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  • All about Gertrude

    Gertrude is the name we decided to call my cancerous breast hence the title of this blog. Although I had to keep my breast through chemo and radiation due to the nature of IBC - once it 'blew up' it no longer looked like my breast and I couldn't wait to get rid of it. Calling it Gertrude was a way of seperating it from myself. This main page is where I write about the general goings on that relate to Gertrude, there is another page that are more a diary of treatments etc This blog is a public blog so although I am being very honest about my battle with Gertrude I have "changed names to protect the innocent" - because everyone can see it if you write comments on the blog pages please use the same abbreviations for other family member or friends that I do. Please feel free to ask questions if you want clarification because then other people who might have been wondering the same thing can read your question and our answers.
  • Abbreviations

    OH- Other Half (Hubby), OD- Oldest Daughter, MD- Middle Daugher, YD- Youngest Daughter, SB- soulja boi MD's fiance in the army (now ex fiance), OD's R OD's partner, BS- Breast surgeon whose initials just happen to be BS as well, BC- our GP (family doctor), Dr H- my medical oncologist, all other friends family etc will be referred to as initials etc
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    No Princess Alone button

Merry Christmas

Merry Christmas Everyone!!

our Christmas tree

We had a smaller immediate family Christmas Day yesterday with OH, myself OD, MD, YD, OD’s R, MD’s boyfriend A, and our ‘French daughter’ (our AFS exchange student from 2006 ) C.  So our smaller family Christmas was bigger than it usually is. 🙂 This included bacon sandwiches for breakfast and  a more formal sitdown dinner in the early afternoon.

We have an extended family get together this afternoon/ evening with Sis M and her family, R’s family, and Niece S’s in laws as well.  This is more informal, with everyone bringing some Christmas dinner leftovers and is a very relaxed time.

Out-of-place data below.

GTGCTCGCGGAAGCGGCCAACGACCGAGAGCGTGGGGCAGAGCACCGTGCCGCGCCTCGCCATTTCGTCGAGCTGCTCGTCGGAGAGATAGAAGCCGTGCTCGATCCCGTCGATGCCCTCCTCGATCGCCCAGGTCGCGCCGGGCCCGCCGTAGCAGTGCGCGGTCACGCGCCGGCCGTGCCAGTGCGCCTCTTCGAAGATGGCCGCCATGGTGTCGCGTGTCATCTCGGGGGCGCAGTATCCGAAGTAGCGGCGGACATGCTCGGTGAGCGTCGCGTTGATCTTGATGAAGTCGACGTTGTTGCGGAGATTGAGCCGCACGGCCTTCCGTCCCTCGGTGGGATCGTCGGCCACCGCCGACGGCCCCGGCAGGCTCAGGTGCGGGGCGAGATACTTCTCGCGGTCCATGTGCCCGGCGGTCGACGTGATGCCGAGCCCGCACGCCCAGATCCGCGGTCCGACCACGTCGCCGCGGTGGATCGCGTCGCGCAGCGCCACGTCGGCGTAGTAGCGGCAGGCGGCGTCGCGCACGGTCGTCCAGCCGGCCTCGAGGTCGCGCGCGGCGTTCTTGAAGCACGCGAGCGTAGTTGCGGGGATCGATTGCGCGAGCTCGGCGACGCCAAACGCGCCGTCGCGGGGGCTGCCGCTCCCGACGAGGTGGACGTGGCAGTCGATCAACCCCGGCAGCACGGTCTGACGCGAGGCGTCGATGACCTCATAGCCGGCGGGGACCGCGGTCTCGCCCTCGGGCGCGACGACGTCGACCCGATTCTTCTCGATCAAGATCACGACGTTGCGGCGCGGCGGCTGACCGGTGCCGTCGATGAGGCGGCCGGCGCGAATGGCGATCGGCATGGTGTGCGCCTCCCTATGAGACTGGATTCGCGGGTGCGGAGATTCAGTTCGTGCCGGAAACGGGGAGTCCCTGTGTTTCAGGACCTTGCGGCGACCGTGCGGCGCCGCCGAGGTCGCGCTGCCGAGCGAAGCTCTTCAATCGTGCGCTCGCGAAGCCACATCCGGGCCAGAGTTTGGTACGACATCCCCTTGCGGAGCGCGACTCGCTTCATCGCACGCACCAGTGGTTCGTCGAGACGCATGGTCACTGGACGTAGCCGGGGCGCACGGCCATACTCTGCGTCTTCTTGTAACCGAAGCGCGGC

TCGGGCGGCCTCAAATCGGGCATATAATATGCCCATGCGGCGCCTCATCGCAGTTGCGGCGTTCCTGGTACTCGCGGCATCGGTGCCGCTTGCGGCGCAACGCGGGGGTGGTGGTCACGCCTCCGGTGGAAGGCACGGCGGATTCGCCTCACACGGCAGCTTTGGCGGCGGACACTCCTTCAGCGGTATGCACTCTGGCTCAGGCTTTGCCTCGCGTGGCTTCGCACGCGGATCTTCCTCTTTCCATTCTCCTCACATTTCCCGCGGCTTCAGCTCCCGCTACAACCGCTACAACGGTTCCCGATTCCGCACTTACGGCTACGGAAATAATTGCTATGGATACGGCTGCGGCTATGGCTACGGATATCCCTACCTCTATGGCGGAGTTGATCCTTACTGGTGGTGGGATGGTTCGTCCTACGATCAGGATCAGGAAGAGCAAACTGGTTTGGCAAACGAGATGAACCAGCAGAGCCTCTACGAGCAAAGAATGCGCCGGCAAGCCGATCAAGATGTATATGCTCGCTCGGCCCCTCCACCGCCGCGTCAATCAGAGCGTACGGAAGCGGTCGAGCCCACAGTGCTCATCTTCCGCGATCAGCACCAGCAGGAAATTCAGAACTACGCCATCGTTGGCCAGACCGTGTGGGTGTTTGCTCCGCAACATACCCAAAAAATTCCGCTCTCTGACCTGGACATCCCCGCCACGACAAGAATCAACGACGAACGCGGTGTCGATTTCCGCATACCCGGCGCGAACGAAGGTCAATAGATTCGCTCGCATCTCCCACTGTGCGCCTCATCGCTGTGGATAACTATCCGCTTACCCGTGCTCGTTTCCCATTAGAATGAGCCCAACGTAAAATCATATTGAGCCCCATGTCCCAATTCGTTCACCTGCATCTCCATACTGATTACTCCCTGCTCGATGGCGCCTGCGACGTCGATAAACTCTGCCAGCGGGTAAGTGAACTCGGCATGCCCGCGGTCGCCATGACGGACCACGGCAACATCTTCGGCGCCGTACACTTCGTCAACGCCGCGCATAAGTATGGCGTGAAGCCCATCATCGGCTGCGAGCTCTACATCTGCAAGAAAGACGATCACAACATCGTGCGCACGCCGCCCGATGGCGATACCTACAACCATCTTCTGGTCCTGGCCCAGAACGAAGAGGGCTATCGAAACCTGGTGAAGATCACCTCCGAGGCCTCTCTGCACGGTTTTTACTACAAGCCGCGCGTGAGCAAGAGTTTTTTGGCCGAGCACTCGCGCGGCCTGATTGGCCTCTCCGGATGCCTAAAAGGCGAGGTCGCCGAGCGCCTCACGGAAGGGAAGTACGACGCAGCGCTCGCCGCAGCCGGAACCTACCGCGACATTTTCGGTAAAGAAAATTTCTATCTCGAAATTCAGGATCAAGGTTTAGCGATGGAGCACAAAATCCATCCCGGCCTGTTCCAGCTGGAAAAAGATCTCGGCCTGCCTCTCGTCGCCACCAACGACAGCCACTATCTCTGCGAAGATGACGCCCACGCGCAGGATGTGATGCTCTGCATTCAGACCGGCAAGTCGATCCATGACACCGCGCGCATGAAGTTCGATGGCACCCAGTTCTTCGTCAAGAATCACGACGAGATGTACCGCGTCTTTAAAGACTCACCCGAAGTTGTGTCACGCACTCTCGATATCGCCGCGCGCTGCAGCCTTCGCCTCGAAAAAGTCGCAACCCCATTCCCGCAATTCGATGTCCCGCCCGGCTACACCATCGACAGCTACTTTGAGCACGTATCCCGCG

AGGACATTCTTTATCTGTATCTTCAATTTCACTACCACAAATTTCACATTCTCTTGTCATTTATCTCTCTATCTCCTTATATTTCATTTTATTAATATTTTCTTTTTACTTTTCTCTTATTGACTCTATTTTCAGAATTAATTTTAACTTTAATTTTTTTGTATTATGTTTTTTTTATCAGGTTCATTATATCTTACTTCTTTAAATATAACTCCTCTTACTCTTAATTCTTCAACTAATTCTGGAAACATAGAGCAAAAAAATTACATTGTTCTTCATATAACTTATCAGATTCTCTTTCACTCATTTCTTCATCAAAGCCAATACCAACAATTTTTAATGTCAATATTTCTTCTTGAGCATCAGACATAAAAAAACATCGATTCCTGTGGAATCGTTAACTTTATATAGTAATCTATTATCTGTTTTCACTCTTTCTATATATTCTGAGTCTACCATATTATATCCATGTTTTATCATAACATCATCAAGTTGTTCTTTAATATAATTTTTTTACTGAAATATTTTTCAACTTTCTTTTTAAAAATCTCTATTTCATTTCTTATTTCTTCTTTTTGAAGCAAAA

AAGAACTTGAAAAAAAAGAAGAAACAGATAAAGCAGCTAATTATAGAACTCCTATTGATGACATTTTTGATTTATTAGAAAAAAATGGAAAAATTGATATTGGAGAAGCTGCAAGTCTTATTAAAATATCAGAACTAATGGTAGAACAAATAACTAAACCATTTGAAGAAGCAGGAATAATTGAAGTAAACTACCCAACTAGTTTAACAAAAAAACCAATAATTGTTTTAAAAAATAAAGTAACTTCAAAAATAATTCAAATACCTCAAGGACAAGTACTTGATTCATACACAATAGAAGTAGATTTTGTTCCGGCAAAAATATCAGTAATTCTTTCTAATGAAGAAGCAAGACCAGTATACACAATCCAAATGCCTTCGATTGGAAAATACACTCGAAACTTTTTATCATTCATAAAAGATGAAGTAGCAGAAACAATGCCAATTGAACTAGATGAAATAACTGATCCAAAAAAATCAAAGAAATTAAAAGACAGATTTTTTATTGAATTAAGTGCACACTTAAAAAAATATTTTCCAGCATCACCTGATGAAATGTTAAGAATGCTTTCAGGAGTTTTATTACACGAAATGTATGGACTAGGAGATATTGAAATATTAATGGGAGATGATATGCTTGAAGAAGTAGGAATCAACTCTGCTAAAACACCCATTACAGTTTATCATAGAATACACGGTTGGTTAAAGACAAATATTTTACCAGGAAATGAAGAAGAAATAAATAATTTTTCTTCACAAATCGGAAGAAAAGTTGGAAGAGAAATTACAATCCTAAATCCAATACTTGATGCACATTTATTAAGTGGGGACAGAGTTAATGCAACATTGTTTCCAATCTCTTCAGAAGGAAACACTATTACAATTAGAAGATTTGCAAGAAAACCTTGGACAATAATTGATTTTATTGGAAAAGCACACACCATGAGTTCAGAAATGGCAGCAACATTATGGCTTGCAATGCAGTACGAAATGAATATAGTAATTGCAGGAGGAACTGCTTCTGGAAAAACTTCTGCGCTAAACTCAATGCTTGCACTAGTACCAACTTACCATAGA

I could have dwelt on the fact that this year I am metastatic and we dont know how many more Christmases I have got but  C and another exchange student N both arrived on the 20th of December.  (N is staying with her host family but visiting us often – just the same as it was when she was here in 2006.) N dropped in to see us last evening as well to exchange presents.

With C and N arriving so close to Christmas – C is staying with us until the end of July 2012 – It has added a new dimension to our Christmas preparation and celebration and has been exciting for us all.  I have chosen to concentrate on these and the other more positive aspects of Christmas instead of feeling down at all.

YD is home for a few days over Christmas as well so we are fairly busy.

Although it is not necessarily good for my health, I did not have my chemo that was due on Thursday because my neutrophil and white blood cell count was too low.  But the upside of that was that I have not had to deal with the side effects – nausea and suchlike – for the Christmas period.  So it is quite a positive thing in my book

I hope everyone else has had a good Christmas too

Several mini-posts

I have quite a bit to tell you but none of the following topics warrant a long enough blog post to themselves so I will break it up under headings

‘Chemo chauffeurs’

With my chemo being weekly and if the Adriamycin works I will be on it till April so if any of my more local friends want to book a Thursday to keep me company at Auckland Hospital  – its only a very quick chemo takes about an hour or so and the appointments mean I’m at the hospital about 11, 11.30 – 1ish – let me know so I can add you to the roster of chemo chauffeurs.  We are all good until mid January at the moment, MD, OD, OH and JMJ have all had turns, and the girls and OH can take me if no other volunteers but just thought I would put it out there to see if anyone else wanted to volunteer. Ring or text me if you are interested.

Guess my Neutrophils